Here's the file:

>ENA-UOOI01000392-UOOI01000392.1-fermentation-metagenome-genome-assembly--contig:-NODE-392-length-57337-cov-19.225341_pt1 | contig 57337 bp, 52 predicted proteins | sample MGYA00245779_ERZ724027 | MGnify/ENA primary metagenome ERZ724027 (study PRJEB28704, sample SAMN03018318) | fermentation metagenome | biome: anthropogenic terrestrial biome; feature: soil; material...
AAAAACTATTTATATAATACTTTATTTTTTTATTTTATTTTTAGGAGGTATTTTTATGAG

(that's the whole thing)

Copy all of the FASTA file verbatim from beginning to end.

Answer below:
>ENA-UOOI01000392-UOOI01000392.1-fermentation-metagenome-genome-assembly--contig:-NODE-392-length-57337-cov-19.225341_pt1 | contig 57337 bp, 52 predicted proteins | sample MGYA00245779_ERZ724027 | MGnify/ENA primary metagenome ERZ724027 (study PRJEB28704, sample SAMN03018318) | fermentation metagenome | biome: anthropogenic terrestrial biome; feature: soil; material...
AAAAACTATTTATATAATACTTTATTTTTTTATTTTATTTTTAGGAGGTATTTTTATGAG